Fourth: Someone who will read my newspapers and will also impart to my brain telepathically what they say. I am a newsprint gal. I love the feel of newspapers, the rattle of the pages, the smell of the ink. When I was 11 years old, I delivered the Chicago Daily News, and when that venerable institution folded, the Chicago Tribune (come to think of it, perhaps I should have taken that as a sign). I went on to write for a number of papers, off and on, for many years, and I will subscribe to the Chicago Tribune until Zell’s antics + the death of print result in its inevitable burial.

It’s just that lately I never actually read it.

I don’t know why (why does one particular thing become that thing you never find the time for?), but the papers stay in their plastic sleeves for days and days until I finally open five or ten of them at a time (really), and go through them randomly, often concentrating almost exclusively on the comics.

But I refuse to drop the subscription, so it would be really, really helpful if someone could do the reading for me.

Fifth: Someone who will intuit when I need to get my car looked at, and will do it for me. I am always nervous that something’s wrong, have no faith in my ability to determine if that something is worthy of a look-see, and am forever confident that the guy in the shop is either missing the real problem, or ripping me off.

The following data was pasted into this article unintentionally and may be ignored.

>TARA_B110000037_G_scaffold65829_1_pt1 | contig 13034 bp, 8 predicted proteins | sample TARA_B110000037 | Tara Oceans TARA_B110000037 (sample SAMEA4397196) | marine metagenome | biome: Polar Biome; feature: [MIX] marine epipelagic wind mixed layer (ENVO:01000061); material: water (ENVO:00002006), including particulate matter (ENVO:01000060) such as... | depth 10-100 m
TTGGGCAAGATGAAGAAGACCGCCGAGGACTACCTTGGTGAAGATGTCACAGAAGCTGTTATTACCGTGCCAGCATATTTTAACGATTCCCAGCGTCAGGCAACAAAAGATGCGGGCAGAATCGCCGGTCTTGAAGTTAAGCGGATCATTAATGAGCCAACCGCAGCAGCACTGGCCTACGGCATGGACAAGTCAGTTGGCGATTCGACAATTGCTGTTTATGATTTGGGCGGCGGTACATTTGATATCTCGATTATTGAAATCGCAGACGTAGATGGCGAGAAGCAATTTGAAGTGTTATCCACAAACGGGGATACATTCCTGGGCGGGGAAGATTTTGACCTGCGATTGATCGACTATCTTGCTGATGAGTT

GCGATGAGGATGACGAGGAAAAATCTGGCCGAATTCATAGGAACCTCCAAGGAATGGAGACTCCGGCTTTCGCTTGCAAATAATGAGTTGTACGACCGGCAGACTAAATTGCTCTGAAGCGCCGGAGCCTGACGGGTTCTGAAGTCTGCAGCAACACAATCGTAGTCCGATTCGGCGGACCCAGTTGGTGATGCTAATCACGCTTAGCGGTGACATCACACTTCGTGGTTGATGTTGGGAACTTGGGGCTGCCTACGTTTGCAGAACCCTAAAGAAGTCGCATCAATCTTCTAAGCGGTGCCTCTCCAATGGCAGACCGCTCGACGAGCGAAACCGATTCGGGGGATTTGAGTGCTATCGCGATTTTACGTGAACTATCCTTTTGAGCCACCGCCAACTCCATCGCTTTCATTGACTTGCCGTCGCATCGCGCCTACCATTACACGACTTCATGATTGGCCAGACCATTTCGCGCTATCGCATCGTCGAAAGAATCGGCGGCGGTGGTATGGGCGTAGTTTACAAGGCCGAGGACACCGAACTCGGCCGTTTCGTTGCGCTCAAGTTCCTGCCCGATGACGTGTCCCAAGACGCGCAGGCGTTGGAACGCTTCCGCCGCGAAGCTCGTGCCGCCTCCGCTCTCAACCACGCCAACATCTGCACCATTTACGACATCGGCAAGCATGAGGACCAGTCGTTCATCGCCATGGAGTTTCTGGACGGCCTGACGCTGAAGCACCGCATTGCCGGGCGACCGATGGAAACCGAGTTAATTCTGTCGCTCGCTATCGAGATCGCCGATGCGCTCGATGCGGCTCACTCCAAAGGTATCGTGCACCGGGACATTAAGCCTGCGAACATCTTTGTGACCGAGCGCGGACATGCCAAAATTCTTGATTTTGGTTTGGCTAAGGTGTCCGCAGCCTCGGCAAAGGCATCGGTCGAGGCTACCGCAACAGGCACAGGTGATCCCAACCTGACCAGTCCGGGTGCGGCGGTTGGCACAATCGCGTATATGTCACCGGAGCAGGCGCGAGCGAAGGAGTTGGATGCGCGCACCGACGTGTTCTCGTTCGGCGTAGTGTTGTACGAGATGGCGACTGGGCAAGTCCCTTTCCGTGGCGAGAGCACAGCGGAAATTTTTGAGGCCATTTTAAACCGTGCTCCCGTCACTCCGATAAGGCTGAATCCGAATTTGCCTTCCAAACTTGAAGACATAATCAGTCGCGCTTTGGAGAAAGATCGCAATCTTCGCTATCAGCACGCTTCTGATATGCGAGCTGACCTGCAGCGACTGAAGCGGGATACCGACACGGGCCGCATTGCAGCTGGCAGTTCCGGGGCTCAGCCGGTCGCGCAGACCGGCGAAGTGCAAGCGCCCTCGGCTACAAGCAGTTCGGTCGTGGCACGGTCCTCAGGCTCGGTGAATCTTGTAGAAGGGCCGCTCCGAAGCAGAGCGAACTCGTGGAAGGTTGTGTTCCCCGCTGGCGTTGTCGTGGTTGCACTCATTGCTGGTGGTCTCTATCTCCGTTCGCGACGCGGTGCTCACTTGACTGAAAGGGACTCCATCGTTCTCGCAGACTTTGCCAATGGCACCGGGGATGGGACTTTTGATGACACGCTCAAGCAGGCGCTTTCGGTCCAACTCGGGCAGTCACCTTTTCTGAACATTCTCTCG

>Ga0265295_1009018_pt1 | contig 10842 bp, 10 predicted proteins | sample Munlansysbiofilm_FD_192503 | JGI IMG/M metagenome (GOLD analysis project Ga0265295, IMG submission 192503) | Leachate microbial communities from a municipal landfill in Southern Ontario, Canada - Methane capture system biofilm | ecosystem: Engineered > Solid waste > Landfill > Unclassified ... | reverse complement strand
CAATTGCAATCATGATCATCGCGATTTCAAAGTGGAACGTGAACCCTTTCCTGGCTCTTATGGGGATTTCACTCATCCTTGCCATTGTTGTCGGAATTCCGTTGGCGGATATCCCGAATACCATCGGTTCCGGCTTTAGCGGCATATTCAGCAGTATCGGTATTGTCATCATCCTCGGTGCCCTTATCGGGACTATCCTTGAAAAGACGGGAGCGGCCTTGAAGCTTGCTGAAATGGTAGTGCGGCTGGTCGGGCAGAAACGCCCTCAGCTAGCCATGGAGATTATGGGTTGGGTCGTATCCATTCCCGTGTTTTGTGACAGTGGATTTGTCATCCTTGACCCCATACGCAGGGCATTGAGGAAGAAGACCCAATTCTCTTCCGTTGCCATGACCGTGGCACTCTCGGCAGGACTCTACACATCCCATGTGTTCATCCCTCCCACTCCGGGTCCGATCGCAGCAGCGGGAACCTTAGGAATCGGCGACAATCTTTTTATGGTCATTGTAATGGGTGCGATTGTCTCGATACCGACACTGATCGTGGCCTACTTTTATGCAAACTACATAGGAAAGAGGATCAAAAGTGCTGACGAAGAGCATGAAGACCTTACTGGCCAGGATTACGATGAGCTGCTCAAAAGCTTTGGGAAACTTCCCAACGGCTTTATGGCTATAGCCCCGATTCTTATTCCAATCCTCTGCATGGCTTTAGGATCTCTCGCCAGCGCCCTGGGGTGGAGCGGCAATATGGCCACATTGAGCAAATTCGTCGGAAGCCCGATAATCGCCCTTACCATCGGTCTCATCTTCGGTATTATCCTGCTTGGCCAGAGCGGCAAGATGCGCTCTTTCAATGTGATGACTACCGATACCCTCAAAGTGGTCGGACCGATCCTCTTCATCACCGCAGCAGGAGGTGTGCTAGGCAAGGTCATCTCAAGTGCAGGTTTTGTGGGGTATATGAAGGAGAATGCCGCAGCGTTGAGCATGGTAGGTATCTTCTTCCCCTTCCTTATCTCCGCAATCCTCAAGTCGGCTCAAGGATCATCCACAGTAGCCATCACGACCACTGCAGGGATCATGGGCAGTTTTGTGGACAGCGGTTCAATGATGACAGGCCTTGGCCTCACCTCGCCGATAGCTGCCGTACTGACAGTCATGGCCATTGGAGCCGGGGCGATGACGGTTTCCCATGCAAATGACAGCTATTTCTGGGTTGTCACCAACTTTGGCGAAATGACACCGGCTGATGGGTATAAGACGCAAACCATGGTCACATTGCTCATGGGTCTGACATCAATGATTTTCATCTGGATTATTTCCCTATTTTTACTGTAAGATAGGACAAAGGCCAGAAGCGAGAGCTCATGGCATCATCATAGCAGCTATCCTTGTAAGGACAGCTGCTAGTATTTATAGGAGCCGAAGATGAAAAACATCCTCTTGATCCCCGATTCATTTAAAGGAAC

If only my mom had started dating that mechanic — they would be married by now, and I would be totally set! Why do mothers never consider the needs of their children?

Damn it.

Crossposted at Angry Black Lady Chronicles.

11 Comments

  1. I would settle for a person who could show my husband where the food is. He’s not alone; I find most males expect food to magically appear in front of their face; produce drawers are unknown territory. How anthropologists posited that they were the “hunters” of the hunter/gatherers I’ll never know; modern men don’t hunt for food. Period.

  2. Husband does number five, the car thing, for me. This might be the most valuable stereotypically dudely thing he could possibly have done… I can organize and put away but I spent the ages of 19 – 27 living without a car (and the ages of 0 – 18 not being responsible for the upkeep of one) and this whole “was that a noise? did it make a noise? oh god, was that a fluid?” thing mystifies me.

    Also we each do our own laundry, and he washes the sheets & towels but I fold them. I grew up in a house where every member did their own laundry (I was deemed old enough to do my own around 3rd grade, when I made the mistake of claiming I thought the washing machine and basement were interesting) and I am determined that ours shall be the same way for as many years as possible (while realizing there are going to be impossible years). 😉

  3. BJonthegrid

     /  December 30, 2010

    I have a husband. He is very sweet, laid-back and non-confrontaional. Although I am very passionate about several subjects, he doesn’t care about politics, or religion. We are the couple that makes everyone rethink their crappy marriages. The only problem is that we had children together. That requires a spouse to become a parenting partner and this man is sweet, laid back, non-confrontational, and doesn’t care about religion or politics!

    I guess the kids will benefit from the two different parenting personalities but since I am the Wicked Witch of the East (who organizes everything) I think I need some minions. Also a potty elf that will make sure the toliet seats are always down.